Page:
The interval at which entries are removed from the counter for each login, in seconds.
Entries are removed from the counter for each login according to the cooldown period. The cooldown value determines how many failed logins are forgotten in this time frame.
The number of entries that are removed from the counter for each login per cooldown period.
For counters that reach the maximum number of allowed failures, login requests are rejected for the login that hit the threshold. When the counter falls below the maximum, login requests are processed. The user once again try to guess the password for this login.
A list of logins that are not tracked for failed login requests. Enter each login on a new line.
When a user exceeds the max failures per login, the login is shown in the Throttled logins list. To add a login to the whitelist and disable throttling for the affected user, click the Add to whitelist button.
You can use the whitelist to ensure that your administrators can still log in even when Hub is tracking the maximum number of logins. However, users on the whitelist should take extra precaution to secure their accounts with strong passwords, as their logins are not protected against a brute-force attack.
Links to a list of audit events related to changes that have been applied to the throttling settings on this page.
A list of logins that are currently tracked for rate limiting. Use this list to track which accounts have recorded one or more failed login within the cooldown period. To add accounts to the login whitelist, select one or more accounts in the list, then click the Add to whitelist button.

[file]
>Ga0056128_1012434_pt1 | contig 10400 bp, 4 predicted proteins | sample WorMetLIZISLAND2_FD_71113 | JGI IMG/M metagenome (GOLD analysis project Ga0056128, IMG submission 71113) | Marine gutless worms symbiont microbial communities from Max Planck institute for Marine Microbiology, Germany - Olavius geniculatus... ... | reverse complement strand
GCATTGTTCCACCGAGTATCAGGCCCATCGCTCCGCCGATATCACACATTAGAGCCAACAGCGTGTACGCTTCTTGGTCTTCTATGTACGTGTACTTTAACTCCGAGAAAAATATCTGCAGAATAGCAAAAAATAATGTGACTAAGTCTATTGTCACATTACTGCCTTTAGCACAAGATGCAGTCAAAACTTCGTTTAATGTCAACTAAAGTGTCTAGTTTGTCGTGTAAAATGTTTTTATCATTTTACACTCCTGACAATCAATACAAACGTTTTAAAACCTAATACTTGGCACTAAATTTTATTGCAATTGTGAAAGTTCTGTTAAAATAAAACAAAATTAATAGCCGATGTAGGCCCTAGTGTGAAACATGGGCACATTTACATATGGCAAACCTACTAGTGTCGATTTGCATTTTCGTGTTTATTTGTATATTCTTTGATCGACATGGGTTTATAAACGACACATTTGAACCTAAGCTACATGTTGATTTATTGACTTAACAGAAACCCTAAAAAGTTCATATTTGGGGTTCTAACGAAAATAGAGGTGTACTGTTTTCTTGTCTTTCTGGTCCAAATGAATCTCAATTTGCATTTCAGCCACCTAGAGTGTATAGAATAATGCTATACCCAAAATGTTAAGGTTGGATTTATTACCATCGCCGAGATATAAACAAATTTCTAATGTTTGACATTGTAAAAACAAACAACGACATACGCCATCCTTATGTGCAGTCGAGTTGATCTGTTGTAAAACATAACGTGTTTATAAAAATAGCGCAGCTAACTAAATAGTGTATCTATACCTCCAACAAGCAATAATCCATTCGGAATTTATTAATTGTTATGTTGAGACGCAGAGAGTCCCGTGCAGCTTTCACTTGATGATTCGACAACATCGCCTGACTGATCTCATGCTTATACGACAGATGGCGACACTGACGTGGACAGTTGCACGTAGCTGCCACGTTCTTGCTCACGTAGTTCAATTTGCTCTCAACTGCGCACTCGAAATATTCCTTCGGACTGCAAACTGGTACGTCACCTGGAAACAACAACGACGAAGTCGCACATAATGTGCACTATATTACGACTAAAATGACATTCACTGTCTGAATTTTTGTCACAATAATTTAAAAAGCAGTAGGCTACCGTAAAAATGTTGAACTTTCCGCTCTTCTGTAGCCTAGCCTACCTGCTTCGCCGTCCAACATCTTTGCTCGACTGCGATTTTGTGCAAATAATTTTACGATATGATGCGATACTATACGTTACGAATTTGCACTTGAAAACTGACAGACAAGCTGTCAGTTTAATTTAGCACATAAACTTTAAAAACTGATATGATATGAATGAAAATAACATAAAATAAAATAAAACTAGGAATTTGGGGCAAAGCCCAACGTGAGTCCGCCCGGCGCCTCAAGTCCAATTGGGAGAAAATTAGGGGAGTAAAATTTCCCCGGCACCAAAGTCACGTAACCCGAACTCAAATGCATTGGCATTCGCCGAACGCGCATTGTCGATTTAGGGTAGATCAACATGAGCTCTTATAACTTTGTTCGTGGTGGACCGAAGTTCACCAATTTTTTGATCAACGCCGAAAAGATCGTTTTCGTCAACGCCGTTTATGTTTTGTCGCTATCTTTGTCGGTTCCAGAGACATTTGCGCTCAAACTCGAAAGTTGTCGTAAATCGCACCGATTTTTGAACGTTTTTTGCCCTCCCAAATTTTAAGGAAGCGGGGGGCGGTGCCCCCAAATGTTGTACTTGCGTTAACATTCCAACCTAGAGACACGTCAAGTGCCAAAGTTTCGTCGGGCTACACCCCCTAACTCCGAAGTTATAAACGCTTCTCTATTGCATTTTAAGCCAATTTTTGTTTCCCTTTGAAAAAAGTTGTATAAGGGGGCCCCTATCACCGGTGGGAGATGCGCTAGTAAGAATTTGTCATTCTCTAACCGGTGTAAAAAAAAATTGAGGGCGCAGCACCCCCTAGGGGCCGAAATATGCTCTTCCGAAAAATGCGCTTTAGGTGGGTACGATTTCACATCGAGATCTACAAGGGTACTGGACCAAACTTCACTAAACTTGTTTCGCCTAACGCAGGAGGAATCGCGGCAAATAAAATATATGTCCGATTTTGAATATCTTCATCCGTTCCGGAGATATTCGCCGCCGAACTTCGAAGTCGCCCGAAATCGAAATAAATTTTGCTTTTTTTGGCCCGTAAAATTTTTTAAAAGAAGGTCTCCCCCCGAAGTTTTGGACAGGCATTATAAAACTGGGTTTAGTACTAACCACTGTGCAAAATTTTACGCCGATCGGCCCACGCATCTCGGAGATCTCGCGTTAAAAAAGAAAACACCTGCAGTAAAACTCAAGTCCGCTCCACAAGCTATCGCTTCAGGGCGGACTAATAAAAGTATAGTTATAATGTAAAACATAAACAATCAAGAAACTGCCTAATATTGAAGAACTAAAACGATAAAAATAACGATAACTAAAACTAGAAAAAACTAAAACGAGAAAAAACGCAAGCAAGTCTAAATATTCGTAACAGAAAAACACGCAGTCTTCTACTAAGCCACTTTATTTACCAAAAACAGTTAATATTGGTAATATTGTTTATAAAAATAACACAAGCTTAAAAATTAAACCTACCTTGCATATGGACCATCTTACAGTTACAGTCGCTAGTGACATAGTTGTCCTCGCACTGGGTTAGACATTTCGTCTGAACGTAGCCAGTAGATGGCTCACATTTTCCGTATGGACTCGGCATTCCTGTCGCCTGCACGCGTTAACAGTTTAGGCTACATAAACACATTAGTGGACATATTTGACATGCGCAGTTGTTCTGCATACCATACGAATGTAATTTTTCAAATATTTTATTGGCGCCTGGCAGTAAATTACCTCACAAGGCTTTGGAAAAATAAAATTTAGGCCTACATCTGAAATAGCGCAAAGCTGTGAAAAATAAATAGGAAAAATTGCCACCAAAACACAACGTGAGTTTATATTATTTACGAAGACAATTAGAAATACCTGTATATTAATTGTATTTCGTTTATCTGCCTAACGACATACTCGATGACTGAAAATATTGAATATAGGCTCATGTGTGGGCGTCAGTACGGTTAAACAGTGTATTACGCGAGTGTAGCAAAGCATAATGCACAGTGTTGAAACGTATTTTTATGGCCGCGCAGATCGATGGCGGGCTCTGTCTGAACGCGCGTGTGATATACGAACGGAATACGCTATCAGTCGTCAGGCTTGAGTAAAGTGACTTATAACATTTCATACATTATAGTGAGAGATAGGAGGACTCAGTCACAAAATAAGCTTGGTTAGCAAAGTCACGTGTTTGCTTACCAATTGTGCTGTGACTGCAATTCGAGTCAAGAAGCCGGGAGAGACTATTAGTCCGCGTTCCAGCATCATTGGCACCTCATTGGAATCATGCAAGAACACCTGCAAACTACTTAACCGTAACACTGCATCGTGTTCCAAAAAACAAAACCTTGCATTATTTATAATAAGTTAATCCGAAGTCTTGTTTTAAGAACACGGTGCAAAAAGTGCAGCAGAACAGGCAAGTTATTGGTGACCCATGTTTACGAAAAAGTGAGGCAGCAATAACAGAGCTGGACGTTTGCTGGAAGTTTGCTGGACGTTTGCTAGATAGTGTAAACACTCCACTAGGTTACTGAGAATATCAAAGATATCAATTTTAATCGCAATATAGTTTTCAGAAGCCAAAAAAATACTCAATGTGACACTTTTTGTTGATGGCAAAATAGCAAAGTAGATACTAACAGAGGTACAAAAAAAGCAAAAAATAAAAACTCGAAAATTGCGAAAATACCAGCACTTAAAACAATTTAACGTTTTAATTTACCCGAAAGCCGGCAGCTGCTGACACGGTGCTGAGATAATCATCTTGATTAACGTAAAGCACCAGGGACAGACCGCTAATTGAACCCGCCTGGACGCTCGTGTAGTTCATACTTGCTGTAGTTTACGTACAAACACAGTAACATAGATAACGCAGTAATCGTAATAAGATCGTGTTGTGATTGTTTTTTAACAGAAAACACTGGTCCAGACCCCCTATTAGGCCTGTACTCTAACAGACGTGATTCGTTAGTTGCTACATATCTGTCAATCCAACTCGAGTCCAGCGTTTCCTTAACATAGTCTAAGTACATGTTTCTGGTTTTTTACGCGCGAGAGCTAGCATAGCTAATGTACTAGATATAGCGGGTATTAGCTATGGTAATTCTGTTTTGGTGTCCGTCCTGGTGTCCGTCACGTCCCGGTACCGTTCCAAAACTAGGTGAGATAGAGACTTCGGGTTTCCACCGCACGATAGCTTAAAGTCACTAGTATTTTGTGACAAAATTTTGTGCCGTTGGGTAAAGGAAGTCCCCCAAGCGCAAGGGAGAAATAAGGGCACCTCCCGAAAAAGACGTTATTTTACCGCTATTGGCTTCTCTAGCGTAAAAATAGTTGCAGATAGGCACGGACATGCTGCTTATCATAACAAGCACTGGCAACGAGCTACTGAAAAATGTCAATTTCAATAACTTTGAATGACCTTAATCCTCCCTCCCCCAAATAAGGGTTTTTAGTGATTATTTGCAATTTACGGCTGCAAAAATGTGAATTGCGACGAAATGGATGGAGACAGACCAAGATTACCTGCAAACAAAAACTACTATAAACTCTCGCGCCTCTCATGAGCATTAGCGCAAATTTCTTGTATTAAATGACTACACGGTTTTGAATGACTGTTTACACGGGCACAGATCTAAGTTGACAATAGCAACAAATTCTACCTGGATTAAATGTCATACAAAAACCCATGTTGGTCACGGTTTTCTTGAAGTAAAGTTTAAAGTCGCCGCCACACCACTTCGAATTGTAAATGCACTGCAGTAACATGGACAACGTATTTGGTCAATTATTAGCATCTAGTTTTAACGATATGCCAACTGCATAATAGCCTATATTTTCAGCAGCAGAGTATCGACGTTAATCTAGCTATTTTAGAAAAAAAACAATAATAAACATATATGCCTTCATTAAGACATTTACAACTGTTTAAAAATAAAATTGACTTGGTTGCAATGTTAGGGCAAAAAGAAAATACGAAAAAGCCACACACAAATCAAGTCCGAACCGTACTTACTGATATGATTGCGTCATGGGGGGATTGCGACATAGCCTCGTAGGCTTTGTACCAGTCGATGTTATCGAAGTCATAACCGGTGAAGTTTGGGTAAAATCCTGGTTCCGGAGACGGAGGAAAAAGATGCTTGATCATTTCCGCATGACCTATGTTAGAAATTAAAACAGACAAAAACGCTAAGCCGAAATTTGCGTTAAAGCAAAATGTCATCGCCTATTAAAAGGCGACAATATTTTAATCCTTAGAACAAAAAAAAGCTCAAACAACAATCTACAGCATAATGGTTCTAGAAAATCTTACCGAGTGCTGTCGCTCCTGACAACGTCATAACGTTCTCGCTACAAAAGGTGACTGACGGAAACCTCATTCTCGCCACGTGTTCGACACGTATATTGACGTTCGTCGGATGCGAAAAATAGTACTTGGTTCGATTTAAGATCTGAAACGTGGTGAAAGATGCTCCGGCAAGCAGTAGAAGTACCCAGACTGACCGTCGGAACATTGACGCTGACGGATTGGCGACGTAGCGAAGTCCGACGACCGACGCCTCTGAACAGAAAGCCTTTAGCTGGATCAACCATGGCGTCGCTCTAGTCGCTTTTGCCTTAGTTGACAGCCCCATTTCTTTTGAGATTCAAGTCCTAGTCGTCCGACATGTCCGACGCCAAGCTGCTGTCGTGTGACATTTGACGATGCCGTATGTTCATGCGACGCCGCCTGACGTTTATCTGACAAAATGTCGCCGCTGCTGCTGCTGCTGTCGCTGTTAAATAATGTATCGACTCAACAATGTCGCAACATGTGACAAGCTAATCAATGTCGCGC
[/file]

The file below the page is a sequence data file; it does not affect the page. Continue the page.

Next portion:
The settings on the CAPTCHA tab let you set up and use Google reCAPTCHA.
The reCAPTCHA service asks users to solve a CAPTCHA-based challenge to prove that they are not a robot. This challenge is presented in the following situations:
When registration is enabled for the Hub authentication module. Users must prove that they are not a robot to register their own account.
When throttling by logins is enabled and the maximum number of failed login attempts is exceeded. The affected user must complete the challenge to try another password.
To enable reCAPTCHA for self-registration and throttled logins:
In the reCAPTCHA Settings section of the Auth Modules > Common Settings page, click the link to access the reCAPTCHA key management console.
The Create reCAPTCHA key page opens.
Register your Hub domain with the reCAPTCHA service. reCAPTCHA is a part of Google services, so you can use your Google account to log in. Read the tips provided on the page before you register and generate your keys.
Copy the Site key in Google and paste it into the corresponding input field in the Common Settings page.
Copy the Secret key in Google and paste it into the corresponding input field in the Common Settings page.
Click the Save button.
The reCAPTCHA validation input is enabled for users who register their own accounts in Hub or whose logins are throttled.
How to Recover from a Brute-force Attack
Few attackers are going to have the patience to guess the conditions that trigger authentication throttling. They're much more likely to give up and move on to an easier target.
However, if an attacker managed to gain access to the application without triggering the rate limitation, you might have a problem. It doesn't necessarily mean that the throttling failed — it means that you let users create weak passwords that were too easy to guess.
If you suspect that a malicious user has gained unauthorized access:
Check your security logs to identify compromised accounts.
Browse the audit events to detect suspicious activity and identify changes that were performed by compromised users.
Update the settings of your Hub authentication module to enforce a stronger password policy. For more information, see Set a Password Policy.
Access the user profile for each compromised account and request that they change their passwords. You can force these users to change their passwords the next time they attempt to log in. Alternatively, you can force all users to change the passwords for their Hub accounts. For more information, see Require New Passwords for Hub Logins.